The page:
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Are there any reliable researches defending the regular consumption of coffee at work?

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closed as not constructive by Adam Wuerl, Tom Wijsman, HedgeMage Jul 7 '11 at 4:42

As it currently stands, this question is not a good fit for our Q&A format. We expect answers to be supported by facts, references, or expertise, but this question will likely solicit debate, arguments, polling, or extended discussion. If you feel that this question can be improved and possibly reopened, visit the help center for guidance.If this question can be reworded to fit the rules in the help center, please edit the question.

It's not immediately obvious to me how this question is related to personal productivity. I doubt people would be coming to this site to find out whether they should start drinking coffee. – Adam Wuerl Jul 6 '11 at 19:04
@Adam It's a beverage present in likely every office. Something believed to increase productivity by some and believed to increase stress levels by others. It's relevant to check if any of the aforementioned claims are reliable or based on pure assumptions. – Renan Jul 6 '11 at 19:21
Closed as "not constructive" because it seeks research on value judgments rather than specific conclusions or observable phenomena. The question could, of course, be re-opened if you rewrote it to better fit the Q&A format. To find the "right" approach to getting the info you need through our format, try to avoid generalities and get to the heart of the matter. Are you interested in documented effects on wakefulness, attentiveness, or some other measurable quality? What action do you want to take based on the info you get? – HedgeMage Jul 7 '11 at 4:52
Perhaps we should migrate this topic to – tehnyit Jul 7 '11 at 7:44
@Hedge I was not sure about the best approach for this question. I'll have that in mind next time. – Renan Jul 7 '11 at 11:59
up vote 7 down vote accepted


"Caffeine is a stimulant which makes you feel less tired and, for athletes, delays exhaustion. So if the alternative is being asleep, caffeine cetainly helps.

The other issue is that the regular use of caffeine leads, as with other psychoactive substances, to dependency (tolerance or addiction are other words used). In such cases, lack of caffeine leads to withdrawal symptoms such as drowsiness and irratability. For dependent individuals, a cup of coffee will remove these symptoms in the short term, aiding concentration, though it is less clear whether this is an improvement on never having taken caffeine."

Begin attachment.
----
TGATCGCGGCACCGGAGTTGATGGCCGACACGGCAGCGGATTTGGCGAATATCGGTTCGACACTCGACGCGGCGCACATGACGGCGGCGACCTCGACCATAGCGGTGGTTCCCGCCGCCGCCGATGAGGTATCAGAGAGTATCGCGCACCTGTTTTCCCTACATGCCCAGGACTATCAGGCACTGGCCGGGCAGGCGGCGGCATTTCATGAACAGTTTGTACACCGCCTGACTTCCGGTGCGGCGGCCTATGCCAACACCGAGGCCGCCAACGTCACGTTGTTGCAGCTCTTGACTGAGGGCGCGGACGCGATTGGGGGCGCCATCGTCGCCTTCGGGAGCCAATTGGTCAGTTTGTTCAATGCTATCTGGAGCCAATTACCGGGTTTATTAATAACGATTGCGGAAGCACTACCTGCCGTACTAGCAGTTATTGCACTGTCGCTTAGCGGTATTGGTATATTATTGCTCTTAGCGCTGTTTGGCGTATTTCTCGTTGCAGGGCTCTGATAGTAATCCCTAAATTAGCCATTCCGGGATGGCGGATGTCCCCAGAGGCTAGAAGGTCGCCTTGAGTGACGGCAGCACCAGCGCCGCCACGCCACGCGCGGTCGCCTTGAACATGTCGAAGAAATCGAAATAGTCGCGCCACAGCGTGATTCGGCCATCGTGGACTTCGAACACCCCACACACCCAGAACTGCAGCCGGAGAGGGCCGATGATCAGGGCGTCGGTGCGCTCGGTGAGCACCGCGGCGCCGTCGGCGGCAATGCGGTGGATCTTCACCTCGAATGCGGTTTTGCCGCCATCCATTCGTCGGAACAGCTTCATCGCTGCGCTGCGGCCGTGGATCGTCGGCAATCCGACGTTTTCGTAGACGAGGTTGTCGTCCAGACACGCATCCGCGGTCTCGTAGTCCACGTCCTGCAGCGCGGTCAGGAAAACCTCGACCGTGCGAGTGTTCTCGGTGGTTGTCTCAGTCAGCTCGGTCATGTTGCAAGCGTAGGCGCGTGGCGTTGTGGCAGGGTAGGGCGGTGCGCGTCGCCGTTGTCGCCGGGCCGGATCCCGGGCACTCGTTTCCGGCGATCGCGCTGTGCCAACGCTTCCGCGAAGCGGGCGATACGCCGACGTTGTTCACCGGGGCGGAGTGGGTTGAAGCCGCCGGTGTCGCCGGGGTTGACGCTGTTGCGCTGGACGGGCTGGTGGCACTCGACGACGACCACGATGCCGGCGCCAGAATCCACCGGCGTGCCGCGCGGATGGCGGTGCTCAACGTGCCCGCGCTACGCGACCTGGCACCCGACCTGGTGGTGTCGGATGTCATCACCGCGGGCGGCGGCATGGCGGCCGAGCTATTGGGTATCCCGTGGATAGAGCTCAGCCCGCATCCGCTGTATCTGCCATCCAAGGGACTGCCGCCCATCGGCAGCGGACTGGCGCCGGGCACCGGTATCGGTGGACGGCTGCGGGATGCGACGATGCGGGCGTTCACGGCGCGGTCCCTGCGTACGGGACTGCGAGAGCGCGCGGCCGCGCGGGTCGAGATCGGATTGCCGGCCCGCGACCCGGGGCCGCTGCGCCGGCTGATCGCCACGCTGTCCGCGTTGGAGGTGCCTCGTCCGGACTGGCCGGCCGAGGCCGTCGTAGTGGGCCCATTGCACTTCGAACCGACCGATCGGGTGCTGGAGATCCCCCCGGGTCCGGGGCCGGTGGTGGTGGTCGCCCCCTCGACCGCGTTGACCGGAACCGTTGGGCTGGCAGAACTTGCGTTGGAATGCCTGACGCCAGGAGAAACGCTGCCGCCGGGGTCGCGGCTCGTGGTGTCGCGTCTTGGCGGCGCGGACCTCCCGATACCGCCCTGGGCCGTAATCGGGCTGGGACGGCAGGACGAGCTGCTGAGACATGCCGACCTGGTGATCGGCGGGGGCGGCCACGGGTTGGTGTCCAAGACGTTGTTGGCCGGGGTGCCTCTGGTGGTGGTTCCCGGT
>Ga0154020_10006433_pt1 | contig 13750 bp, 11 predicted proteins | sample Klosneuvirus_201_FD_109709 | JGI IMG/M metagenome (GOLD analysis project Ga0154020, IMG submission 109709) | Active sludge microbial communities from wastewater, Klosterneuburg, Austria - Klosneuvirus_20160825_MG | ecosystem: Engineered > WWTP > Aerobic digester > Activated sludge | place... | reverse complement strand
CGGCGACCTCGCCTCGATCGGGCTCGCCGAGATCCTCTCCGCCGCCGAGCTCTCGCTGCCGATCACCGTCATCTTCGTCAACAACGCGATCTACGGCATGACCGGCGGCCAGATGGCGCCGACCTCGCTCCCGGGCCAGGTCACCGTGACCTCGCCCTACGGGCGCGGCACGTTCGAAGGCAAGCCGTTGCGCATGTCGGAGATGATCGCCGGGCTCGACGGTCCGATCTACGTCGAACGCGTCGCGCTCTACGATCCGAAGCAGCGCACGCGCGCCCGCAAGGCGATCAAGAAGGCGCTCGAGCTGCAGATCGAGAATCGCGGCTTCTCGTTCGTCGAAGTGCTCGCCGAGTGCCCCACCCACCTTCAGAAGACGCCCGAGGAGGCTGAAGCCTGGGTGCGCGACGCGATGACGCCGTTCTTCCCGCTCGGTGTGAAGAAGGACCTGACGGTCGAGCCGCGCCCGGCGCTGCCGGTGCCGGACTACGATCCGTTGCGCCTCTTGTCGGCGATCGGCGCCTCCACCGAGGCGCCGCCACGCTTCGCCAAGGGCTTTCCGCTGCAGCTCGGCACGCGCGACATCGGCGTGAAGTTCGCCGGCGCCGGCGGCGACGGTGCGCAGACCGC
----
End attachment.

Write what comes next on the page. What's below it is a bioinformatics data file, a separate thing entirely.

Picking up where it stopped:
There are links on that page.

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This article seems to suggest that there is a relationship with caffeine similar to a dependency, wherein after some time, the caffeine no longer makes you more stimulated, but rather brings you up to "normal". Or, put another way, it lowers your baseline, so that the stimulated state with caffeine of a dependent individual is only as good as the non-stimulated state of a non-dependent one.

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There seem to be a lot of scientific literature around this question. Here is one article that seem to answer your question:

A. Smith: Effects of caffeine on human behavior

I also saw this article more about redbull but also comparing with coffee: C. Alford, H. Cox and R. Wescott: The effects of Red Bull Energy Drink on human performance and mood

Good luck!

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Both documents are for sale. Did you read them? – Renan Jul 6 '11 at 19:28
The first one from science direct is free since it is an Elsevier production. However, from springer it might be difficult to found it without paying. If you had been to university, you might be able to grab it from here. I have read the first one rapidly and I think it answer perfectly your question. Caffein increase alertness, some time it also increase anxiety. It slightly increase performance of the brain but not the sensory functions. You really should read it, it also give a lot of others ressources to read. – Zonata Jul 9 '11 at 18:06
So to answer your question, after some reading, many studies has demonstrated that regular coffee consumers show better performance at work. Caffeine seem to stop the decrease of performance as time past at work. However, that is only true for moderate consumption of caffeine. – Zonata Jul 10 '11 at 21:39

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